MLB: Does Super Two Make Any Sense


Does Super Two Make Any Sense by Joe Luchok

“The rule is, jam tomorrow and jam yesterday-but never jam today

It must come sometime to jam today, Alice objected

No it can’t said the Queen It’s jam every other day. Today isn’t any other day, you know”

Lewis Carroll-Alice in Wonderland

There is a clamor among the Pirate fan base to bring up Gregory Polanco.  Pirate GM Neil Huntington says Polanco still has some things to work on.  The problem is that fans care about results on the field while GMs care about results on the field and the economics of the situation.  Huntington can’t say they are keeping Polanco in the minors to prevent him from being a super two player because he could be sued by the player under the CBA.  This is common in MLB, teams keep a player to avoid super two while winking and saying the player needs more development.

When we look at bringing potential star players to the majors there are several things a GM must consider, including whether the player is ready for the majors, how many years of control they will have, and when they will be eligible for arbitration.

Polanco is hitting .400 with 4 HR, 6 doubles 2 triples and 25 RBI at Indy.  Looks like he is ready for MLB.

Years of control is easy to determine.  The common thought is that a team controls a player 6 years before they can be a free agent.  The reality is a team controls a player for almost 7 years.  A year of service time is 172 days on an MLB roster and a major league season is about 183 days.  If you wait two weeks into a season to bring a player up you control him for the rest of that season and for the next 6 years.  The service time date has already passed this season so if they brought up Polanco today he would not accrue a year of service time.  Polanco would not be a free agent until after the 2020 season.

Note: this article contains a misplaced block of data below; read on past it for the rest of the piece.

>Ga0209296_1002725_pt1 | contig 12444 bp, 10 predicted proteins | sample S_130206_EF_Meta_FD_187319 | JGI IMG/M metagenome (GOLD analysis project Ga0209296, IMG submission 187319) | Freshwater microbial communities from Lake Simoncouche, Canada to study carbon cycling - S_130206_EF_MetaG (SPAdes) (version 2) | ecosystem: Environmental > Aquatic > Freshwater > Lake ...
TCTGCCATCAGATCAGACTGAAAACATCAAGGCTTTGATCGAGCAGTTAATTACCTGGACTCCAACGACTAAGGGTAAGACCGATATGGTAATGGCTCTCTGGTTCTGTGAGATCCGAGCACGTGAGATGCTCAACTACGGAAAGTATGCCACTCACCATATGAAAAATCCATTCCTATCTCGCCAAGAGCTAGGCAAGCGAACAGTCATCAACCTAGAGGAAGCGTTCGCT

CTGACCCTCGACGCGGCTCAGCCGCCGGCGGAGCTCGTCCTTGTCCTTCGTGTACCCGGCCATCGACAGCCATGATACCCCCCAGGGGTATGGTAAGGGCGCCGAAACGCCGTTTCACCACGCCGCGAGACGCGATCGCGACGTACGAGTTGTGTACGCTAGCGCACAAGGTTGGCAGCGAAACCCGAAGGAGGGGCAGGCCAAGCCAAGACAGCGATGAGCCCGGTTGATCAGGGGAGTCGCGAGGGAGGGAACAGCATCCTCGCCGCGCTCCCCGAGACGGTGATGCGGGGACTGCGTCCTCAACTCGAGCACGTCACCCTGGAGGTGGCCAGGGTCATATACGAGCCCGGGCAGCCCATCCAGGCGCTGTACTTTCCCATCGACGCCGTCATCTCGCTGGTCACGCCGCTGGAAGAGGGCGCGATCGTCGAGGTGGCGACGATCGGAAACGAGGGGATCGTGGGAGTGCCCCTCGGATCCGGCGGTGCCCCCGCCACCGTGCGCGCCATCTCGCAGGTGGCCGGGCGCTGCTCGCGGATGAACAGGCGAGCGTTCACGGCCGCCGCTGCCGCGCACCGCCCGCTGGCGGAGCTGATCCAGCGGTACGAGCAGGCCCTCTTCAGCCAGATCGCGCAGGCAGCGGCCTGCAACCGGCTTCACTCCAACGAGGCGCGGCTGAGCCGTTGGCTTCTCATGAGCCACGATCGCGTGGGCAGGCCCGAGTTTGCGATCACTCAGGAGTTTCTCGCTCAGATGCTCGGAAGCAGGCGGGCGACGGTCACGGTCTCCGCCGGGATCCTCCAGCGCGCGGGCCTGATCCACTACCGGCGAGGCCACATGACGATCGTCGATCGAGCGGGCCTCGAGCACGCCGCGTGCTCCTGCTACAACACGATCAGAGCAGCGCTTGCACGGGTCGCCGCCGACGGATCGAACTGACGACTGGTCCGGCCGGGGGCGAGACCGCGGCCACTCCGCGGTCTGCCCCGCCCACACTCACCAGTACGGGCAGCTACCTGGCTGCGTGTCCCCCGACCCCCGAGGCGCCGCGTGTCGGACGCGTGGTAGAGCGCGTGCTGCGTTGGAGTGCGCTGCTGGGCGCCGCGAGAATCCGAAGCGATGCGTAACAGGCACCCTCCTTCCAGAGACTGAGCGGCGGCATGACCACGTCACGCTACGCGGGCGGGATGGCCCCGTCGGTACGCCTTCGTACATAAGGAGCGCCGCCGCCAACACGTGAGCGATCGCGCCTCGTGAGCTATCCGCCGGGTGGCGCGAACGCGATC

Since he looks ready for MLB and service time is not an issue that leaves super two status as the controlling factor.  What is super two?  When a player is brought up he can be paid the minimum salary his first 3 full seasons.  He then has 3 years of arbitration.   However, a player with more than 2 years of service time but less than 3 years who is within the top 22% of all 2-year players in terms of service time is granted arbitration immediately and now has 4 arbitration years.

How does super two affect salary?  Neil Walker was a super 2.  He earned $437,000 his first year and $500,000 his 2nd year.  Through arbitration his salary jumped to $3.3 million last year and #5.75 million this season.  Pirates are paying more than $2 million more this season than they would be if had not been a super two.  It can be much worse than that if the player becomes a star.  Back in 2008 Ryan Howard won $10 million as a super two.

The problem with large salaries is not just the salary but that it takes money away from what you can spend on other players.  Does super two make sense?  The date you can bring a player up and avoid super two varies from season to season.  Baseball is game of exacts.  We know when the service time date is.  We don’t put a base at 80 feet and allow the 22% slowest runners to be safe if they reach that base.  We don’t have two mounds, one for pitcher who throw in the 90s and another for those who throw below 90.  When changes are made they affect every player, such as lowering the mound.  Even service time affects every player equally.  Why have a rule which only 22% of the players benefit from?

Super two was most likely established so that some players could start earning big money earlier.  The negative is it that keeps players from starting their MLB careers for almost two months.  Does anyone think Polanco would not be with the Pirates now if there was no super two?

The fact that GM’s play with super two rule to avoid it tell me that it is bad rule.  I’m sure the Players Union would like all players to be eligible for arbitration after two years while teams would like it to be four years.  Just keep it three years and eliminate the Super Two.